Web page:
Ottawa Parliament, by Sergey Ashmarin CC BY-SA 3.0, via Wikimedia Commons


Montreal is French-speaking, and has a big French community (meaning from France) so if you are a French speaker, you might feel too much at home, not very challenged. In summer, it has great festivals, like the International Jazz Festival, the Francofolies, or O'Sheaga. Montreal also has buildings in the Quebec style, and in general enough tourism activities (not necessarily Canadian). Montreal also has a good hockey team (les Canadiens/the Habs)

Montréal, Québec, Canada, by Dickbauch~commonswiki (GFDL)


Toronto has never been appealing to me, but there are still interesting sides. It is a very large city, and in fact the decor of many movies supposed to happen in large American cities. I found this city cold, in the meaning that there are not that many people on the streets, it is not at all a pedestrian city (compared to Montreal, Ottawa or espeecially Quebec). There are also some festivals in summer, including a Jazz festival. It has good museums, like the Royal Ontario Museum or Art Gallery of Ontario (including Canadian art), but none specifically on Canada. One thing that is very Canadian is the cosmopolitan side of the city. I find that Southern Ontario really is populated by open-minded people, a population coming from a bit everywhere in the world, and if you have the chance to really immerse in the Ontario population, that's the part of Canada where you will feel a real tolerance to any culture.

Skyline of Toronto viewed from Harbour, By John Vetterli (originally posted to Flickr as Skyline) CC BY-SA 2.0, via Wikimedia Commons

Québec city

I would add another city to the list: Québec city. It is very European, so this might not interest you. It is still very Canadian (or very Québécois to be precise). This city has way more space for pedestrians, with a tinier city center, like European city. It is very charming. It is also where the Québec accent is thick and where the Québec culture is more present, so if you speak French and are attracted by the Québec, that could be a good idea. It also hosts the Québec national celebrations, on June 24th, with concerts. There are probably other festivals as well.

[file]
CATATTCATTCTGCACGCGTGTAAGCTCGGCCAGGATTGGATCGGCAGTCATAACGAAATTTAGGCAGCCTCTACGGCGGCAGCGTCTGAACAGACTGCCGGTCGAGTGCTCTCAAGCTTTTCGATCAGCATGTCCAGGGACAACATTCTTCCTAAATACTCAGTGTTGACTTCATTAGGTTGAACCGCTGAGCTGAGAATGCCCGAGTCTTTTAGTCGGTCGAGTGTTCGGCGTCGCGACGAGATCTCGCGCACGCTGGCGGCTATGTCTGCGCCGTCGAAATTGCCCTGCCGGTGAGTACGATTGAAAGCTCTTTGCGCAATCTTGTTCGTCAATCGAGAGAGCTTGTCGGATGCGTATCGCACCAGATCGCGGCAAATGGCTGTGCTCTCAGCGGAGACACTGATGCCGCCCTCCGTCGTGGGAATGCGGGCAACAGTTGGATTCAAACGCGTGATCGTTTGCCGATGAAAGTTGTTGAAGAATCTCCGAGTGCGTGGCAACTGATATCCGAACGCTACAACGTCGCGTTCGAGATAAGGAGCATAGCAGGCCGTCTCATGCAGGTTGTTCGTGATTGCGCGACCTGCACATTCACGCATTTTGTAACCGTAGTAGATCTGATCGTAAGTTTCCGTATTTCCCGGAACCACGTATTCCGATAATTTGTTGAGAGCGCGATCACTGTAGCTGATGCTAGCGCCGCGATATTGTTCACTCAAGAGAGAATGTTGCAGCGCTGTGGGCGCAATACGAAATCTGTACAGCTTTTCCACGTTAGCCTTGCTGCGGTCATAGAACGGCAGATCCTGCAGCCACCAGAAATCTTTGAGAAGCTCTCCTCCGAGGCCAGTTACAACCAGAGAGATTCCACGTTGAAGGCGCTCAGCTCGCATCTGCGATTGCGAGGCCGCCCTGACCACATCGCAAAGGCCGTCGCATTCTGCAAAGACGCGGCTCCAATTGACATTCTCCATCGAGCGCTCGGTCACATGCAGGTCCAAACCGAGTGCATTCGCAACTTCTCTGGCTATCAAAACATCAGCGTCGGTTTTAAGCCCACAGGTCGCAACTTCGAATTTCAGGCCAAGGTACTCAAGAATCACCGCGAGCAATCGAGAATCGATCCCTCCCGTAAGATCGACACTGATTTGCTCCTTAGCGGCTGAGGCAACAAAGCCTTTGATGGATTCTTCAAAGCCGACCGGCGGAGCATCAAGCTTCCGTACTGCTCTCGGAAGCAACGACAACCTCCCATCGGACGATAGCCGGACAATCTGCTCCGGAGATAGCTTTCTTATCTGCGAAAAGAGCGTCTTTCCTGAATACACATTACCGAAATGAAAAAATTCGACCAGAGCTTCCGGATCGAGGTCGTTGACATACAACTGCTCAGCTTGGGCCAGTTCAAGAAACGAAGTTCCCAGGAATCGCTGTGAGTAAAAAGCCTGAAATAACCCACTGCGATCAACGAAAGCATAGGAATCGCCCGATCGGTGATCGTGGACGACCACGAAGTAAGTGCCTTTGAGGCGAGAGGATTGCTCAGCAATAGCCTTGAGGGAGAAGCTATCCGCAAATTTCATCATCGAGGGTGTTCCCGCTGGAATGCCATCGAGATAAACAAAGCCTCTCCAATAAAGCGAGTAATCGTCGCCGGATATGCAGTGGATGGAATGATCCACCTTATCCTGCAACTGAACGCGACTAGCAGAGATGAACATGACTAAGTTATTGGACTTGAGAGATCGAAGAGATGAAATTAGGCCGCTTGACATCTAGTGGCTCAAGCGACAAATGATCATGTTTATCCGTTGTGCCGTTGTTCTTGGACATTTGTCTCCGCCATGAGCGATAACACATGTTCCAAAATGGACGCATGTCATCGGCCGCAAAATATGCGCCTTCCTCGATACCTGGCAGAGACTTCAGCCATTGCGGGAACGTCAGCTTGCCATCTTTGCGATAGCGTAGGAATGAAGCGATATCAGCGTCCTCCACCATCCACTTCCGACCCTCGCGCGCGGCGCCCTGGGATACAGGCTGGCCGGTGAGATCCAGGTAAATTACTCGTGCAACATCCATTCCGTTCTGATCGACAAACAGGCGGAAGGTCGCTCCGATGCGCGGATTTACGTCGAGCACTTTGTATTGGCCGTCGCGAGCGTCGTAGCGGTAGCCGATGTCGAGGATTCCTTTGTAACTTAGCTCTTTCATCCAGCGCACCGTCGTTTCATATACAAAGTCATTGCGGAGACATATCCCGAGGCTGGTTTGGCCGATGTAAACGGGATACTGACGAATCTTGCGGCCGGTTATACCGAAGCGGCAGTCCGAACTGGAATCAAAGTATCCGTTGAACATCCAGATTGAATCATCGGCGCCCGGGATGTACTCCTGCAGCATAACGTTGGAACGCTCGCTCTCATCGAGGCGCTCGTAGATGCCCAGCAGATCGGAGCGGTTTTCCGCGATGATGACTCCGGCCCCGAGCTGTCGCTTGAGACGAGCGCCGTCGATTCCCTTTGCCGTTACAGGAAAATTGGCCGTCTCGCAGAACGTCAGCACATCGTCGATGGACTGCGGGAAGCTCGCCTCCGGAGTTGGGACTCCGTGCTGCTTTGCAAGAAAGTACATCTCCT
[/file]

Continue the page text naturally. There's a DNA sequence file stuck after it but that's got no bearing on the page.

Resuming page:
Château Frontenac, By Mustafa Ozturk (Mdozturk) (Own work) [Public domain], via Wikimedia Commons

If you go to Eastern Canada, it is also interesting to go to a sugar shack. The best season is at the end of Winter to try maple taffy (~March) but you can visit any maple place in Quebec or Ontario any time and try some maple products. For accessing most of these, you will need a car though. Another thing about Eastern Canada, weather is extreme: winter are cold (-20, -30 Celsius degrees) and summer are hot (30-35 Celsius degrees).

Tire d'érable

Tire d'érable, By Gachepi (Own work) GFDL or CC BY-SA 3.0, via Wikimedia Commons


Let's move to the West to Vancouver. It is very different, and most Canadians do not move from East to West or vice-versa. Vancouver is very uncommon in Canada because it is set along the ocean (the only other city like that is Halifax). Vancouver also has a less extreme weather, not too cold and not too warm. It is close to the mountains as well as Vancouver Island. It has some museum on aboriginal history, probably interesting.

English Bay, Vancouver, BC, by No real name given CC BY 2.0, via Wikimedia Commons

Oh and a last thing. If you get a chance to try that in summer, Canadians are fond of going camping near lakes. If you want to feel Canadian, find a car, some friends if you are a solo traveller, and head to a park with a lake, camp there, eat s'mores, canoe on the lake or hike in the park.